4. Support programs that prevent violence against women
Worldwide, one in three women is a victim of violence, including sexual assault and domestic violence.6 In the fiscal year 2015, Connecticut Coalition Against Domestic Violence served more than 41,000 victims of domestic violence,7 and one in four women are sexual assault survivors.8 In 2013, the Umbrella Center for Domestic Violence Services, provided by BHcare of Branford, offered support to more than 6,700 individuals and families struggling with domestic violence in and around the 12th District.9
While the State has made some progress, continued transgressions at university and colleges and the staggering statistics of violence against women highlight the need for ongoing education and advocacy. Ted will fight for the continued support of organizations such as BHcare, the Women & Family Life Center in Guilford, and the Killingworth Women’s Organization, which recently launched a Domestic Violence Awareness & Prevention campaign.
Ted helped plan a critical new law to protect victims of domestic violence from their abusers immediately allowing the service of a temporary restraining order and within 24 hours have any firearm and ammunition removed from the house. This new law allows for the removal of firearms from the home during the most dangerous time in a victim’s life.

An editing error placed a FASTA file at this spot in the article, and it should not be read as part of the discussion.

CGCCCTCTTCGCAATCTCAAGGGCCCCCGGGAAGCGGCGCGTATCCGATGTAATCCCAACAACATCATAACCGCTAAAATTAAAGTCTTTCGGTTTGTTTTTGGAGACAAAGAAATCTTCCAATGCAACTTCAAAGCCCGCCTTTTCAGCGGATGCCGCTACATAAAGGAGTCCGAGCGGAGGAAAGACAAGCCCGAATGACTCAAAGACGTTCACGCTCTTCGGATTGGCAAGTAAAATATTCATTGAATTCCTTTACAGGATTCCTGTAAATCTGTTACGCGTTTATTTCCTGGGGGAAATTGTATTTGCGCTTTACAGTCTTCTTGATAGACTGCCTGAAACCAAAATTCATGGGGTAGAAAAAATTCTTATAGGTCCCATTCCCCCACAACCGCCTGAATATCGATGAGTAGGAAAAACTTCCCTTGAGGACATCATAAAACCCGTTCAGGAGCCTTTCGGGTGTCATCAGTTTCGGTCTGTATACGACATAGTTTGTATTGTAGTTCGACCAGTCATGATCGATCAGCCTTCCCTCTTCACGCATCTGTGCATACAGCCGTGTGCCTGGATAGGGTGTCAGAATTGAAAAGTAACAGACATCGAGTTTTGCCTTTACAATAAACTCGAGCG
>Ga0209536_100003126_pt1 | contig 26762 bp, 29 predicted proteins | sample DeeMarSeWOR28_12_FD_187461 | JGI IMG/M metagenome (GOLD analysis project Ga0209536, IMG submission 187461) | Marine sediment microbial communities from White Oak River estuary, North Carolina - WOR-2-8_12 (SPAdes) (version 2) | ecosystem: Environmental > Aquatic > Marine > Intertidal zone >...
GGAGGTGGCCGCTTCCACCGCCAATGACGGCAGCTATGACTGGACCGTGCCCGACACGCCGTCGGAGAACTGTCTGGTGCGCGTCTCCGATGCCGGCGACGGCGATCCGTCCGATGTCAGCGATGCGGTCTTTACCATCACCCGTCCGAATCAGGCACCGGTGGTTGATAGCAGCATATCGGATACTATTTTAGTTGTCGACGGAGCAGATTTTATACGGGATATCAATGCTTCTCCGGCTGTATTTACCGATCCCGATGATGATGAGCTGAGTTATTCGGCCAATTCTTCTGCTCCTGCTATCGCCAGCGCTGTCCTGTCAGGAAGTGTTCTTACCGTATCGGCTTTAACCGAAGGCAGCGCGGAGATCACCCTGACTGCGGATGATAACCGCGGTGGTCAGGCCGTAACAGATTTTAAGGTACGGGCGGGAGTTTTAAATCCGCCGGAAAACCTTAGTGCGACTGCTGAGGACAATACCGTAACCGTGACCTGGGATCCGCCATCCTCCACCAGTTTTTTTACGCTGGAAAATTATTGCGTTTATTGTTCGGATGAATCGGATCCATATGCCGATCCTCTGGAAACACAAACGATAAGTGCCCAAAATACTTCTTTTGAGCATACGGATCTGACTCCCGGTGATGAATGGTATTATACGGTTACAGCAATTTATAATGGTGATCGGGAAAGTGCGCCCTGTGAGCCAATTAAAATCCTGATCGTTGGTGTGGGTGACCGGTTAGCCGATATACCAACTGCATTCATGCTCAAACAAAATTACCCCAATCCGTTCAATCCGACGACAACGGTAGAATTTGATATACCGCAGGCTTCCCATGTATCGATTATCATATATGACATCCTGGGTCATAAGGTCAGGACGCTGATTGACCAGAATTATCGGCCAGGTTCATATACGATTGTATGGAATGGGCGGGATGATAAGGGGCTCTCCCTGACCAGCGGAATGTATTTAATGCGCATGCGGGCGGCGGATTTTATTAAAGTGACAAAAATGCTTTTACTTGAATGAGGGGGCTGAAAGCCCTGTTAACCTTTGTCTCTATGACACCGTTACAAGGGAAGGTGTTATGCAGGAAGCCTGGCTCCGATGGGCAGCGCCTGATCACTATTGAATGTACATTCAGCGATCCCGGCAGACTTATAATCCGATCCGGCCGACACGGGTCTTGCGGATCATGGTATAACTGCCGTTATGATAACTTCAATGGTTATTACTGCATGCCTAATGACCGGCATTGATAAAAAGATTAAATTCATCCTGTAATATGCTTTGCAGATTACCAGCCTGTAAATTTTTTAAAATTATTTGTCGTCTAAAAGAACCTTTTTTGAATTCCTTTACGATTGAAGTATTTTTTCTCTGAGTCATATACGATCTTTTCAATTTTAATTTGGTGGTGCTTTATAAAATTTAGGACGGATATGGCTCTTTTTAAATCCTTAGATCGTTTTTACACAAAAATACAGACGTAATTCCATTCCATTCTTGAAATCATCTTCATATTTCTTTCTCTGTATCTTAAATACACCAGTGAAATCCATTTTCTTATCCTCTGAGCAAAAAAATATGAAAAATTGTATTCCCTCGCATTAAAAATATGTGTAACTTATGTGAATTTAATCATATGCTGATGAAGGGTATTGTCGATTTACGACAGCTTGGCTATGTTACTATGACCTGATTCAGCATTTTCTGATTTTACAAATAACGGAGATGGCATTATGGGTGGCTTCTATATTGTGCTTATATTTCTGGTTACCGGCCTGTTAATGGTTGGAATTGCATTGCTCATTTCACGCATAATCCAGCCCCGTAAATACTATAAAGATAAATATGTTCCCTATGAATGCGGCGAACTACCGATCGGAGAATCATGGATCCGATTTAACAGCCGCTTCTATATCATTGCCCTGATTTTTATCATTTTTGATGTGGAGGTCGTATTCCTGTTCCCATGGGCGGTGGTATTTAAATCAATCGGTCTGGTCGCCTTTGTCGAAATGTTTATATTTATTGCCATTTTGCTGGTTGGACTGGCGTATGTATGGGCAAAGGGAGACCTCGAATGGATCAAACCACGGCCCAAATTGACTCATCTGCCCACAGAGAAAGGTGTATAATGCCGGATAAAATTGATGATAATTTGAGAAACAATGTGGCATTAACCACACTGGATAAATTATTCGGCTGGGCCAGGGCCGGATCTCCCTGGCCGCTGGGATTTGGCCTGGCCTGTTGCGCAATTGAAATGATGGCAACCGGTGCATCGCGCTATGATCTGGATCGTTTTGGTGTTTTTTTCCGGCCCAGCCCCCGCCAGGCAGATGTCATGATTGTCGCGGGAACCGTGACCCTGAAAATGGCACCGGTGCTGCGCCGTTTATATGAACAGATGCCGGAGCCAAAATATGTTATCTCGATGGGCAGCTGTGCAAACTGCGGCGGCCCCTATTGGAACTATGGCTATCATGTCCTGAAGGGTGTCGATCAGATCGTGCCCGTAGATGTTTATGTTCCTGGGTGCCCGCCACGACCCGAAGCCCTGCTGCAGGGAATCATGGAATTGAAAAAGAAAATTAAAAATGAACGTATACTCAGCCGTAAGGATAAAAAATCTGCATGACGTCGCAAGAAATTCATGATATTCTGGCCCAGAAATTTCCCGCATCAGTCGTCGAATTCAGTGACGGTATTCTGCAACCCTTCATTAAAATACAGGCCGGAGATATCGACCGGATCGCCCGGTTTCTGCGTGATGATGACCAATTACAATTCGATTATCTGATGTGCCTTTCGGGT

See Also CHILDREN & EDUCATION: Promote Access To Early Childhood Education
HEALTHCARE: Support Independent Living Initiatives for Seniors and Persons with Disabilities
JOBS & ECONOMY: Develop Long-term Objectives for the State’s Economic Success
1. “Connecticut Ranks Third Best in Nation for Women to Live and Work, Report Says,” New Haven Register, July 2014.
2. Connecticut Child Care Affordability and Availability Report, 2-1-1 Childcare, July 2013, www.211childcare.org
3. Connecticut Child Care Affordability and Availability Report, 2-1-1 Childcare, July 2013, www.211childcare.org
8. Connecticut Sexual Assault Crisis Services, Inc. website, www.connsacs.org
9. BHcare website, http://www.bhcare.org/page/22595-The-Umbrella-Center-for-Domestic-Violence-Services